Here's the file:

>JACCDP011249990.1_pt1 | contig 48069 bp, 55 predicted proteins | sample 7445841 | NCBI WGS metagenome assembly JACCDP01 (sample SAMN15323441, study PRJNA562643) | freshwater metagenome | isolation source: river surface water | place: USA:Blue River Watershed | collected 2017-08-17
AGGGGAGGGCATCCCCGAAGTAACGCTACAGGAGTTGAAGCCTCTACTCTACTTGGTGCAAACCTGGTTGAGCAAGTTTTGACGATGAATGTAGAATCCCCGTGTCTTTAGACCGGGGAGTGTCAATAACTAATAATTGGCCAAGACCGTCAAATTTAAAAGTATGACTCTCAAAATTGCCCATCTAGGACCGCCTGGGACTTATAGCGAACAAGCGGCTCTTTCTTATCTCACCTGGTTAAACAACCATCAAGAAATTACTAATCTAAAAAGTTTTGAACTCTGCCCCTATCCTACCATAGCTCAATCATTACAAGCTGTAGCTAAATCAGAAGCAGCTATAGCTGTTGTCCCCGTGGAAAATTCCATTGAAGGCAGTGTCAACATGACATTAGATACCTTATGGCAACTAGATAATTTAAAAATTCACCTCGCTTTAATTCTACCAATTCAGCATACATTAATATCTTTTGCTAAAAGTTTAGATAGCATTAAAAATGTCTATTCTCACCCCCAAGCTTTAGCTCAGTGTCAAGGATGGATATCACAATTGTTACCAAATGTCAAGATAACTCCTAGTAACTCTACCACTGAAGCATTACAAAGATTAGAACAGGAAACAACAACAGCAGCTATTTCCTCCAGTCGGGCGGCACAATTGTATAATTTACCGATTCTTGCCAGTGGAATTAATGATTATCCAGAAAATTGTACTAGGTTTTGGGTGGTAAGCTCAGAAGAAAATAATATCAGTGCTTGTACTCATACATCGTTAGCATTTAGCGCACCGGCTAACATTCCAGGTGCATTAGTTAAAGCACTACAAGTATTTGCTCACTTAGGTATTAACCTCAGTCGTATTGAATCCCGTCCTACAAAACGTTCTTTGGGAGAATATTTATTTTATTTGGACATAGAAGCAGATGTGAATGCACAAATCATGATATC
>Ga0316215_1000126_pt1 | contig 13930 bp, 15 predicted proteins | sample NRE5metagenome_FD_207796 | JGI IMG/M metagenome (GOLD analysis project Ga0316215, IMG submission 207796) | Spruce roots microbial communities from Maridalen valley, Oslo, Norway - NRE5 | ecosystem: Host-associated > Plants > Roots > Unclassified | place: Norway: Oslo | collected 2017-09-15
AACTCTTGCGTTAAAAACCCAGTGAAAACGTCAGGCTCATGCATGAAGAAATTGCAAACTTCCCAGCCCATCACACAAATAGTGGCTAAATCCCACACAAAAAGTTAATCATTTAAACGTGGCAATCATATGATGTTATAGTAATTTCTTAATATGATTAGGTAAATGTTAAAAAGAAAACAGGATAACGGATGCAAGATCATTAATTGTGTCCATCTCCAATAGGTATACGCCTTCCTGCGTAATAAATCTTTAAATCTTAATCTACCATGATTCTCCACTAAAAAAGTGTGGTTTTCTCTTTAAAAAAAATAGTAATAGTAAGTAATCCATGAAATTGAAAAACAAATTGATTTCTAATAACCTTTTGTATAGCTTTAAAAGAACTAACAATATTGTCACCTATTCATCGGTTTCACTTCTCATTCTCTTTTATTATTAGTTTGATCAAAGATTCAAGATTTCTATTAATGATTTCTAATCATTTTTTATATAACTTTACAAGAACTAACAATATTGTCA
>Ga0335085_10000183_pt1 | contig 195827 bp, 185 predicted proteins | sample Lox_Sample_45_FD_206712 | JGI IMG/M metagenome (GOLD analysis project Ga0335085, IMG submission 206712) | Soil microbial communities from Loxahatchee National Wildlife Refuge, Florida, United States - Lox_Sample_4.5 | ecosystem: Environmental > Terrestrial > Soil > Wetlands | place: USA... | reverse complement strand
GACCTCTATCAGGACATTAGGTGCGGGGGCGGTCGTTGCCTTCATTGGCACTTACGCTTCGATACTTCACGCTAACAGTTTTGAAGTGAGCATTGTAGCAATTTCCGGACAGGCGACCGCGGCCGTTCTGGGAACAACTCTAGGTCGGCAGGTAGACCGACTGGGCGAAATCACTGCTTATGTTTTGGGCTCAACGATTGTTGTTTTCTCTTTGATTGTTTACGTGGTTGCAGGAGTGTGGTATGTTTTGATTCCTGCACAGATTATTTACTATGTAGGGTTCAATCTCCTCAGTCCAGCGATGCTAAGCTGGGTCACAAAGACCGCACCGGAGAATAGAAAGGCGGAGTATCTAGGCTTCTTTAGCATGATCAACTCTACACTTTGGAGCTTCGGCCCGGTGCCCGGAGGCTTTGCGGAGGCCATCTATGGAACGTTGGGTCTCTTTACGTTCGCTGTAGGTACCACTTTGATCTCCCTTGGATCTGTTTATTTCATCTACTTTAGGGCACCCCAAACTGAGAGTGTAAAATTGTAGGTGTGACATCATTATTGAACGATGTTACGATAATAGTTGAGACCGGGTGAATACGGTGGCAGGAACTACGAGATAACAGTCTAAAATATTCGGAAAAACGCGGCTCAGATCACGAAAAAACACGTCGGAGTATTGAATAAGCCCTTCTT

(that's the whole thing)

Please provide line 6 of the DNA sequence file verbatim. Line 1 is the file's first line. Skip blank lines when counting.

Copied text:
GACCTCTATCAGGACATTAGGTGCGGGGGCGGTCGTTGCCTTCATTGGCACTTACGCTTCGATACTTCACGCTAACAGTTTTGAAGTGAGCATTGTAGCAATTTCCGGACAGGCGACCGCGGCCGTTCTGGGAACAACTCTAGGTCGGCAGGTAGACCGACTGGGCGAAATCACTGCTTATGTTTTGGGCTCAACGATTGTTGTTTTCTCTTTGATTGTTTACGTGGTTGCAGGAGTGTGGTATGTTTTGATTCCTGCACAGATTATTTACTATGTAGGGTTCAATCTCCTCAGTCCAGCGATGCTAAGCTGGGTCACAAAGACCGCACCGGAGAATAGAAAGGCGGAGTATCTAGGCTTCTTTAGCATGATCAACTCTACACTTTGGAGCTTCGGCCCGGTGCCCGGAGGCTTTGCGGAGGCCATCTATGGAACGTTGGGTCTCTTTACGTTCGCTGTAGGTACCACTTTGATCTCCCTTGGATCTGTTTATTTCATCTACTTTAGGGCACCCCAAACTGAGAGTGTAAAATTGTAGGTGTGACATCATTATTGAACGATGTTACGATAATAGTTGAGACCGGGTGAATACGGTGGCAGGAACTACGAGATAACAGTCTAAAATATTCGGAAAAACGCGGCTCAGATCACGAAAAAACACGTCGGAGTATTGAATAAGCCCTTCTT